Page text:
I tried saying the Rosary during our drive to church but I couldn’t focus on a single Mystery then. So, I resorted to simple Hail Marys, little roses for my Mother. I couldn’t seem to offer anything else.

          I just wished She would say just one word to me.

          Just before Mass began, I was with my Diary – Divine Mercy in My Soul. Speak to me, please, I begged. The entries I read were to do with Confession. I read them carefully, searching for His voice. I couldn’t hear anything clearly. So, I moved on.

          Then, I remembered that we were planning for Confession. I went back to the Confession entries.

Concerning Holy Confession.

We should derive two kinds of profit from Holy Confession:
1. We come to confession to be healed;
2. We come to be educated-like a small child, our soul has constant need of education.   ~   #Entry 376

          I understood the words. But I still could not access the direction and comfort I was desperate for. Then, somehow, I lost my place in the book. Searching, I stumbled upon something else – O Blessed Host… Despite my inner turmoil, I was drawn to those words.

O Blessed Host, our only hope in the toil and monotony of everyday life.

O Blessed Host, our only hope amid the ruin of our hopes and endeavors.

O Blessed Host, our only hope in the midst of the ravages of the enemy and the efforts of hell.

The efforts of hell. Yes. That aptly described what I was facing, what the kids and my husband were facing.

          As the Host was raised, I cried out with heart and soul,

Save us, Jesus!

Save us, Jesus!

          Later, during Confession, listening intently to my pastor’s words, quiet and gentle, unhesitating in his counsel, my soul was educated, and directed towards hope.

And towards the seeking of angels.

          Just before his final prayer, this gentle priest who has known much suffering, told me to offer Heaven a gift. Two Hail Marys. Roses for my Mother. A softness stole into my heart.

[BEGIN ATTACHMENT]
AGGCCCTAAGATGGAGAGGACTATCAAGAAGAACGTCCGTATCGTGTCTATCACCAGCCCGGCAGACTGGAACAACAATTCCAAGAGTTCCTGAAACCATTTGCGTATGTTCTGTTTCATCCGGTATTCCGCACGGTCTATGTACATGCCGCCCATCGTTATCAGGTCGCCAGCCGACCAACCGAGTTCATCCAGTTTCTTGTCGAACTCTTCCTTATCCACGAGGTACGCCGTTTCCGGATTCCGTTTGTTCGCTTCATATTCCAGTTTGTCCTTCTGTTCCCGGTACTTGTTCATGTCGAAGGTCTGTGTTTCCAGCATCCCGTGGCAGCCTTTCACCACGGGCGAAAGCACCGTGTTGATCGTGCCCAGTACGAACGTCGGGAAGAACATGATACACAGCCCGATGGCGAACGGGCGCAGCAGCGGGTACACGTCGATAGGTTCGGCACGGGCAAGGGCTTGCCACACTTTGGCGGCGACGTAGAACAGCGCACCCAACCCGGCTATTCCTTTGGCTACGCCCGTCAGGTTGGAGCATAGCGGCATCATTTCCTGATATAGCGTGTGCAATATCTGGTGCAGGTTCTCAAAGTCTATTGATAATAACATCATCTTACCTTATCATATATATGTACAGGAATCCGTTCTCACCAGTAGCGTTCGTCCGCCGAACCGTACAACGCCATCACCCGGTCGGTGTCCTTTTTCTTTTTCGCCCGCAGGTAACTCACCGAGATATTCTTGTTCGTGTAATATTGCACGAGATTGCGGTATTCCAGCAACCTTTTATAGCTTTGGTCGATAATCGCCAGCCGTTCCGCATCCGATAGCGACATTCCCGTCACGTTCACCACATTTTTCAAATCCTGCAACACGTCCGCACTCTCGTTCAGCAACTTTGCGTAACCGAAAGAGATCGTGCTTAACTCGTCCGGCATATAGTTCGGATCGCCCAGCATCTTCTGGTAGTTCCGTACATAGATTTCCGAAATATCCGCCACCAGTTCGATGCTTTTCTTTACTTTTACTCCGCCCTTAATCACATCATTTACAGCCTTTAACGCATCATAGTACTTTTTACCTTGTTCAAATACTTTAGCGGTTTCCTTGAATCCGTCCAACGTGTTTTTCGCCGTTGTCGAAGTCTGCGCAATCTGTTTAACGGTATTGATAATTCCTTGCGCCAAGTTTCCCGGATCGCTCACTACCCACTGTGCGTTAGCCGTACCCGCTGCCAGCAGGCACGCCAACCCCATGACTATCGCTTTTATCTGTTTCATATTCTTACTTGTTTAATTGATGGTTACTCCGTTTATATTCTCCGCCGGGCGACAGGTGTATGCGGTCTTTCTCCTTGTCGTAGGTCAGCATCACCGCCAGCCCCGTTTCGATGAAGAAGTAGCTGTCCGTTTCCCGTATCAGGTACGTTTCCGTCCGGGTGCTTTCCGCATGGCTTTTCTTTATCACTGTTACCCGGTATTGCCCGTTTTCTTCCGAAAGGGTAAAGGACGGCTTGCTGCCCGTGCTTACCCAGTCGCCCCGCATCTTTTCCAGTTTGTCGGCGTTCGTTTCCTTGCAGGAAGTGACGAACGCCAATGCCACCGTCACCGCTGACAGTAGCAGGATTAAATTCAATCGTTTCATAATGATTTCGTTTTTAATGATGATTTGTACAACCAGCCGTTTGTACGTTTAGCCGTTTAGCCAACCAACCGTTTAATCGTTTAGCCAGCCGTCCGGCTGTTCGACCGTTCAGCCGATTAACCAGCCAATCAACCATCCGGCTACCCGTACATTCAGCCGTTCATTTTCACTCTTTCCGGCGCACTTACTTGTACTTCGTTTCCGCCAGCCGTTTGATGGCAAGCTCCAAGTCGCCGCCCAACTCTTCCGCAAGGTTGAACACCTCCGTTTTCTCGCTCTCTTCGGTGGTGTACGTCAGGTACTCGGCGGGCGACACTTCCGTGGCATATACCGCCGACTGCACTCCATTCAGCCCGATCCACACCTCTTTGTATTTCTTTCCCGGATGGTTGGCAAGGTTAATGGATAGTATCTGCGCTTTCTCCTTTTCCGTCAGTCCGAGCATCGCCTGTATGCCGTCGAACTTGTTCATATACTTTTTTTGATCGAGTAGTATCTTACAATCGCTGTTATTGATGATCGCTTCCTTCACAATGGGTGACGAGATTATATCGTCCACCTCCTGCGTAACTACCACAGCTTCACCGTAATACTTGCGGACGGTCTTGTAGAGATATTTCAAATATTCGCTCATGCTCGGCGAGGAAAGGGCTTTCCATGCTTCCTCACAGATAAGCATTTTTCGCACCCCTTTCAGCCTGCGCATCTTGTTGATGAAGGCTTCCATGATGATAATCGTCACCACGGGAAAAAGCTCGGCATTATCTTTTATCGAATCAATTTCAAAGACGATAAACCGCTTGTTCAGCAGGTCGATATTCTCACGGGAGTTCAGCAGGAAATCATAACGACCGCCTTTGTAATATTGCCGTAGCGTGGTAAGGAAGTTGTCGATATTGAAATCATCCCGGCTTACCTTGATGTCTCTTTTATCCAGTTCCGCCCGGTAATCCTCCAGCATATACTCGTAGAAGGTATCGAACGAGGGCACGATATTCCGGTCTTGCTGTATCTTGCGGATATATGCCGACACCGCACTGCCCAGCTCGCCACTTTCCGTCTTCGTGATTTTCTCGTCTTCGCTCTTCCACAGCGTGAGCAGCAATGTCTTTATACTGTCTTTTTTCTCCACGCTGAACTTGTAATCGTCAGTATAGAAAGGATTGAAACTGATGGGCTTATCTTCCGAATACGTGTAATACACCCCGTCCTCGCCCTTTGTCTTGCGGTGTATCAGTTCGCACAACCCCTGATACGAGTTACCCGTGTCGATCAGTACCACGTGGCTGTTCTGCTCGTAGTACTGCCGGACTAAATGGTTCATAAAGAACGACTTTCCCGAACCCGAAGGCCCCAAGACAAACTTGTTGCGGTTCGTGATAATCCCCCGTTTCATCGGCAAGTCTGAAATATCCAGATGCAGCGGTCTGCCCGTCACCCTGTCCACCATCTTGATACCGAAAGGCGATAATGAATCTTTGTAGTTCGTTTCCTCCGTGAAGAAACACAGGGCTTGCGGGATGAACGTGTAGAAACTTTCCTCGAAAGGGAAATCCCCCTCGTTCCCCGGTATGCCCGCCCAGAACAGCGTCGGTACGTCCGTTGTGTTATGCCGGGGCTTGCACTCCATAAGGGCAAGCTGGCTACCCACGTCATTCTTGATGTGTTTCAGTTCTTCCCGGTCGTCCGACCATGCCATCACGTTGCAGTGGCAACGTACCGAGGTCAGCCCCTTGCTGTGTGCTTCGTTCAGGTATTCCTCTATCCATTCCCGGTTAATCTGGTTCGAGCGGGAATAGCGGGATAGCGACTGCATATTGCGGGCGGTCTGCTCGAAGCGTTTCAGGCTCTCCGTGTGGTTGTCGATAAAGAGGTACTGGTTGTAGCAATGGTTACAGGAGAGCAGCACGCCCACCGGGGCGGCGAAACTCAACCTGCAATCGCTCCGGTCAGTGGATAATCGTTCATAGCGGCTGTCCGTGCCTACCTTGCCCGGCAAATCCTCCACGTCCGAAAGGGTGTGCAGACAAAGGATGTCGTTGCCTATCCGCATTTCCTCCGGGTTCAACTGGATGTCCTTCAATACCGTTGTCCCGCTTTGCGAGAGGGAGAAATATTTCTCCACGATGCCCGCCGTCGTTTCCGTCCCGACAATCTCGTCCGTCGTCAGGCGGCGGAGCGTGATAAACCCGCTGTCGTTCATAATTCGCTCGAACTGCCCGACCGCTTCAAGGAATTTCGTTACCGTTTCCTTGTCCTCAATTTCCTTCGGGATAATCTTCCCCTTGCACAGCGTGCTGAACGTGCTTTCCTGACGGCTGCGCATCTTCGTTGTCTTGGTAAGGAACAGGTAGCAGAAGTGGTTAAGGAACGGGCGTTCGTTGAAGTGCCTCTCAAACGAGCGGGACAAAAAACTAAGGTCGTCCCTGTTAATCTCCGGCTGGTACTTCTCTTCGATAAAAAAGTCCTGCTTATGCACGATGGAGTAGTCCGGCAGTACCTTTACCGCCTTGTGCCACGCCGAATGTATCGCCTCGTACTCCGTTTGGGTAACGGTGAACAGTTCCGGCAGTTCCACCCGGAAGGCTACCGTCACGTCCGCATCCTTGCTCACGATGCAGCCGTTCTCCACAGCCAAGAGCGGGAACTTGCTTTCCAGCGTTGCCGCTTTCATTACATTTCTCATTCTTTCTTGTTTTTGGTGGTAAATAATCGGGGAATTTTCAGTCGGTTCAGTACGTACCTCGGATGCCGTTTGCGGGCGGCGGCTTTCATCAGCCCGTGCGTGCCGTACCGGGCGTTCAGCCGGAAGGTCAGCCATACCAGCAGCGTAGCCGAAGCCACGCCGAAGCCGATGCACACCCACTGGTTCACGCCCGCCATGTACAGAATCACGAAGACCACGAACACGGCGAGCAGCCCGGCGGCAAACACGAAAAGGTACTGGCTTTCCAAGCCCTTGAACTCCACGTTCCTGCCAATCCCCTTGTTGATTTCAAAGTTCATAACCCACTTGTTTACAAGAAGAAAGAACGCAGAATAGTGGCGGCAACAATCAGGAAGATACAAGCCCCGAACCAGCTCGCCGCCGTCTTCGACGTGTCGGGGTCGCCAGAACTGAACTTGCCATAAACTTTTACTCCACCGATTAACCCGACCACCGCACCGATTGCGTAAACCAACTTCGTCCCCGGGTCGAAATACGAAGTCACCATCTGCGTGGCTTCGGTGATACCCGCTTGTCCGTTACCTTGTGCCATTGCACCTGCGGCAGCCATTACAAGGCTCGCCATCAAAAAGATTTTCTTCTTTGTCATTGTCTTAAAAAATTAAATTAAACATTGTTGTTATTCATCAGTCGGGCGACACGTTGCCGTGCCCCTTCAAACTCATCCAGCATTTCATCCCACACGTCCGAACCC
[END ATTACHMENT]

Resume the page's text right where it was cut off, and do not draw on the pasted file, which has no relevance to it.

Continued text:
I knelt to pray. Heart and soul, I offered up the Hail Marys. I begged Mother Mary to keep my children safe.

          Then, I remembered my two wee babies returned to Heaven through miscarriage.

Two children

Two Hail Marys

          Two roses. One for each child, for our Mother. Gift of angels.

 

 

 

Broken To Save

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          “And make sure you forgive.” Those were my friend, Susan Skinner’s firm words to me in her comments to my previous post, Unbeliever. I had written about a hurtful experience with a relative on the day of my child’s First Holy Communion. Our child had received Jesus for the first time. During Mass, we saw something we hadn’t expected to experience and we were deeply affected by what had happened. While this man surely did not know of our experience, for sure he saw how preoccupied we were with our little one on such a meaningful day, but instead of rejoicing with us and heaven, used it to his advantage and backed us into a corner.

          When I saw Susan’s words later, And make sure you forgive, my instant self-assured reaction was, Sure I can, nothing to it.

          But the very next second, I wasn’t so sure. I no longer heard Susan’s voice; a Supreme Being was speaking through my friend. Still trying to believe that I didn’t have a problem forgiving this man, I imagined seeing him again at church and set up the scene in my mind.

          I found myself running into the church to hide from him. And after Mass, I saw myself running into the car to escape bumping into him.

          I knew then that I had a problem forgiving this relative.

          So, I plunged headlong into prayer. I tried to fashion the words for it. I came up short. Later, in Susan’s post, Dreams and Preparation, I saw this prayer:

Lord, send your Holy Spirit to convict …. repent of their sins,…..confessing them to their priest.